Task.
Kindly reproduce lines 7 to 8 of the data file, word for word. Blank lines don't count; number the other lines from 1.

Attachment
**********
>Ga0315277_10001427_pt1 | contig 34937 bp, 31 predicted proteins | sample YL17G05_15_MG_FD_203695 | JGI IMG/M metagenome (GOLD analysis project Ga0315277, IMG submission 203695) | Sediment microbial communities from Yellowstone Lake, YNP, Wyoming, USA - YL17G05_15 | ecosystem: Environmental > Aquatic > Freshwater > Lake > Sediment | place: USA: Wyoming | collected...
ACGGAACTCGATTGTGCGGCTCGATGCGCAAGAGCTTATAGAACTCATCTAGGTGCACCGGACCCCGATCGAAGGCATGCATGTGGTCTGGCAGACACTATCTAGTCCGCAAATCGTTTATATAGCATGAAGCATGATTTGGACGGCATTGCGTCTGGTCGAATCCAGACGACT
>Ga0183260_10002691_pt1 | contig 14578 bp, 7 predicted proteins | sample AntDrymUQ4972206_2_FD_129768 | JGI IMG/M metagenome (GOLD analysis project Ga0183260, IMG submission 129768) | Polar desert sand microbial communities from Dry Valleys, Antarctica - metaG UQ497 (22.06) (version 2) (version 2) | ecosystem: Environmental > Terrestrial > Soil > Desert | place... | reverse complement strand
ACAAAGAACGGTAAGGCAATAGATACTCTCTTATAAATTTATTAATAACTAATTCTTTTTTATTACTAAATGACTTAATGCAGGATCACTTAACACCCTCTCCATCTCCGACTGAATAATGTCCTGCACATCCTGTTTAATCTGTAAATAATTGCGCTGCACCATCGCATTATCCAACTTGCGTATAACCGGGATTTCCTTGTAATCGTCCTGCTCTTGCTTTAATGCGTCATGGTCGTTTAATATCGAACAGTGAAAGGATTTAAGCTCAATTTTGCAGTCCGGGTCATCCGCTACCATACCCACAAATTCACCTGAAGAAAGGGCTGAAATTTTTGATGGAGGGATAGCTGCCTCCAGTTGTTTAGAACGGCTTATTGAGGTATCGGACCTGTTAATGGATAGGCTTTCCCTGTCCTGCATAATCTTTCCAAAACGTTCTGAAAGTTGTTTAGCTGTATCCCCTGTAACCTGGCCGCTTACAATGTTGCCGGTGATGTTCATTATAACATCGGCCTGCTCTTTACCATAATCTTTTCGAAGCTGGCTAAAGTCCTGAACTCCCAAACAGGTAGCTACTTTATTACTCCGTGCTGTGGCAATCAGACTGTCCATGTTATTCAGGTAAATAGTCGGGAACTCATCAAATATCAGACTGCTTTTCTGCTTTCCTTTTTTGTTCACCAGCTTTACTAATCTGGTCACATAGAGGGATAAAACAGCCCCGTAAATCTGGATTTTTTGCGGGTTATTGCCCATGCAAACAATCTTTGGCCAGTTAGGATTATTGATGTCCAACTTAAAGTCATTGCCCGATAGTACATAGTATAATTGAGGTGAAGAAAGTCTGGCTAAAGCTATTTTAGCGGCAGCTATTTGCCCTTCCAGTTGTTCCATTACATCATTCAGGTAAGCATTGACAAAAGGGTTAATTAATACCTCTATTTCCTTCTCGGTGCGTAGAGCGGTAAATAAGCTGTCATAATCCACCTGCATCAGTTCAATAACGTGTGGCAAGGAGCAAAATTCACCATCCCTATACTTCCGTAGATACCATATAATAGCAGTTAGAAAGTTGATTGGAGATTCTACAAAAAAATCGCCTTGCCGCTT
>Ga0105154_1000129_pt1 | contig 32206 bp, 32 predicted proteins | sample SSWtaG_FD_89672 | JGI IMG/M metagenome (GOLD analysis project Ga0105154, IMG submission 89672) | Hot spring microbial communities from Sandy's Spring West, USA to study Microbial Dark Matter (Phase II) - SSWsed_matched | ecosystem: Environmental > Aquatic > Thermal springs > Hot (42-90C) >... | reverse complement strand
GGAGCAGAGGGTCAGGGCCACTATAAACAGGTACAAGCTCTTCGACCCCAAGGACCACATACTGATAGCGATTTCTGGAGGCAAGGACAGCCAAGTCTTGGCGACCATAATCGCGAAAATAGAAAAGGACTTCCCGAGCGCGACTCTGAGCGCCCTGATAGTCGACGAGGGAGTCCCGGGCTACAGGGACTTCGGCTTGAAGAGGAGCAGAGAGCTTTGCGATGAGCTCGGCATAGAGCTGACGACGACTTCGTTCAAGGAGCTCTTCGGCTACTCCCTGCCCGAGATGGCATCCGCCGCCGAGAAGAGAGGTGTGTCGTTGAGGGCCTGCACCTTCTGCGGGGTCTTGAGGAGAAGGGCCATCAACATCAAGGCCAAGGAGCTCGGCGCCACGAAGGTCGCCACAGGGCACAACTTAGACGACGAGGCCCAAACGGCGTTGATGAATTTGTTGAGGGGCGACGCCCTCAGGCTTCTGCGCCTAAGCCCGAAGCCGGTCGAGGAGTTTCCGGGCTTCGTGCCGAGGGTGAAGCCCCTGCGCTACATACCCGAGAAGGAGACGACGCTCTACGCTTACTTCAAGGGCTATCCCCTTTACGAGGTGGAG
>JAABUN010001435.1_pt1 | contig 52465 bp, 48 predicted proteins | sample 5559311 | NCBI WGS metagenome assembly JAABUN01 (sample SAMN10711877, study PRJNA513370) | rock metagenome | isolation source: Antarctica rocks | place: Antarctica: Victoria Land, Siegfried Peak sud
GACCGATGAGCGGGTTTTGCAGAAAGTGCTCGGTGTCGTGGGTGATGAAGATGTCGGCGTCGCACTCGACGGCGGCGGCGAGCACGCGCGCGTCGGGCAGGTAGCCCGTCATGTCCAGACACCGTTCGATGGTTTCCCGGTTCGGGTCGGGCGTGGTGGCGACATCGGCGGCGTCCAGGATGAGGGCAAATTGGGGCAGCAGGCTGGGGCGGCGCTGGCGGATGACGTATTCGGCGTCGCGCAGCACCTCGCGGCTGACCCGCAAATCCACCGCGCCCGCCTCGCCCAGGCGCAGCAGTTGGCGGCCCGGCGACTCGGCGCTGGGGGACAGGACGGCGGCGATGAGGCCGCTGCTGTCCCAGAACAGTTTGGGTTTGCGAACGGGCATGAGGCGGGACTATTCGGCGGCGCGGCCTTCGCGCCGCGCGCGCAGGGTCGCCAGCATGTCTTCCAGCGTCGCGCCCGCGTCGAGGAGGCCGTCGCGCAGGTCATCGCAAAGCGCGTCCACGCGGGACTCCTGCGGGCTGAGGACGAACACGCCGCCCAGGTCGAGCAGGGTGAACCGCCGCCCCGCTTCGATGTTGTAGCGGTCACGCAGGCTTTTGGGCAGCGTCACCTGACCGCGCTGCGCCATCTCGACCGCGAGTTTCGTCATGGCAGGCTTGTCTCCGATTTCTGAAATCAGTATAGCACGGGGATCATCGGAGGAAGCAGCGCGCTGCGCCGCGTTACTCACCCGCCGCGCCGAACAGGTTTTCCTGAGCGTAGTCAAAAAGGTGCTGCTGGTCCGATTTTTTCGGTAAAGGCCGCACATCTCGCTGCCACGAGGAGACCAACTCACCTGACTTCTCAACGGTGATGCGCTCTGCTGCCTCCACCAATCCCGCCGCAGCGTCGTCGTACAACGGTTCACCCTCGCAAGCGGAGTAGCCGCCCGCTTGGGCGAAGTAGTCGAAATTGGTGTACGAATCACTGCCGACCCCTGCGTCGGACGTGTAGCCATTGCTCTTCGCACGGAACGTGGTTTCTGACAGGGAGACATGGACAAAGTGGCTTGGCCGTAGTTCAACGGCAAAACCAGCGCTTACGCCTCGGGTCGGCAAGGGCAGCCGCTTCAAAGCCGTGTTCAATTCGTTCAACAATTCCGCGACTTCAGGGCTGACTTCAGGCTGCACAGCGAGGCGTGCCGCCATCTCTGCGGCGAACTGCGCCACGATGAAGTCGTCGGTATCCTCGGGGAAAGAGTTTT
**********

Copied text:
>JAABUN010001435.1_pt1 | contig 52465 bp, 48 predicted proteins | sample 5559311 | NCBI WGS metagenome assembly JAABUN01 (sample SAMN10711877, study PRJNA513370) | rock metagenome | isolation source: Antarctica rocks | place: Antarctica: Victoria Land, Siegfried Peak sud
GACCGATGAGCGGGTTTTGCAGAAAGTGCTCGGTGTCGTGGGTGATGAAGATGTCGGCGTCGCACTCGACGGCGGCGGCGAGCACGCGCGCGTCGGGCAGGTAGCCCGTCATGTCCAGACACCGTTCGATGGTTTCCCGGTTCGGGTCGGGCGTGGTGGCGACATCGGCGGCGTCCAGGATGAGGGCAAATTGGGGCAGCAGGCTGGGGCGGCGCTGGCGGATGACGTATTCGGCGTCGCGCAGCACCTCGCGGCTGACCCGCAAATCCACCGCGCCCGCCTCGCCCAGGCGCAGCAGTTGGCGGCCCGGCGACTCGGCGCTGGGGGACAGGACGGCGGCGATGAGGCCGCTGCTGTCCCAGAACAGTTTGGGTTTGCGAACGGGCATGAGGCGGGACTATTCGGCGGCGCGGCCTTCGCGCCGCGCGCGCAGGGTCGCCAGCATGTCTTCCAGCGTCGCGCCCGCGTCGAGGAGGCCGTCGCGCAGGTCATCGCAAAGCGCGTCCACGCGGGACTCCTGCGGGCTGAGGACGAACACGCCGCCCAGGTCGAGCAGGGTGAACCGCCGCCCCGCTTCGATGTTGTAGCGGTCACGCAGGCTTTTGGGCAGCGTCACCTGACCGCGCTGCGCCATCTCGACCGCGAGTTTCGTCATGGCAGGCTTGTCTCCGATTTCTGAAATCAGTATAGCACGGGGATCATCGGAGGAAGCAGCGCGCTGCGCCGCGTTACTCACCCGCCGCGCCGAACAGGTTTTCCTGAGCGTAGTCAAAAAGGTGCTGCTGGTCCGATTTTTTCGGTAAAGGCCGCACATCTCGCTGCCACGAGGAGACCAACTCACCTGACTTCTCAACGGTGATGCGCTCTGCTGCCTCCACCAATCCCGCCGCAGCGTCGTCGTACAACGGTTCACCCTCGCAAGCGGAGTAGCCGCCCGCTTGGGCGAAGTAGTCGAAATTGGTGTACGAATCACTGCCGACCCCTGCGTCGGACGTGTAGCCATTGCTCTTCGCACGGAACGTGGTTTCTGACAGGGAGACATGGACAAAGTGGCTTGGCCGTAGTTCAACGGCAAAACCAGCGCTTACGCCTCGGGTCGGCAAGGGCAGCCGCTTCAAAGCCGTGTTCAATTCGTTCAACAATTCCGCGACTTCAGGGCTGACTTCAGGCTGCACAGCGAGGCGTGCCGCCATCTCTGCGGCGAACTGCGCCACGATGAAGTCGTCGGTATCCTCGGGGAAAGAGTTTT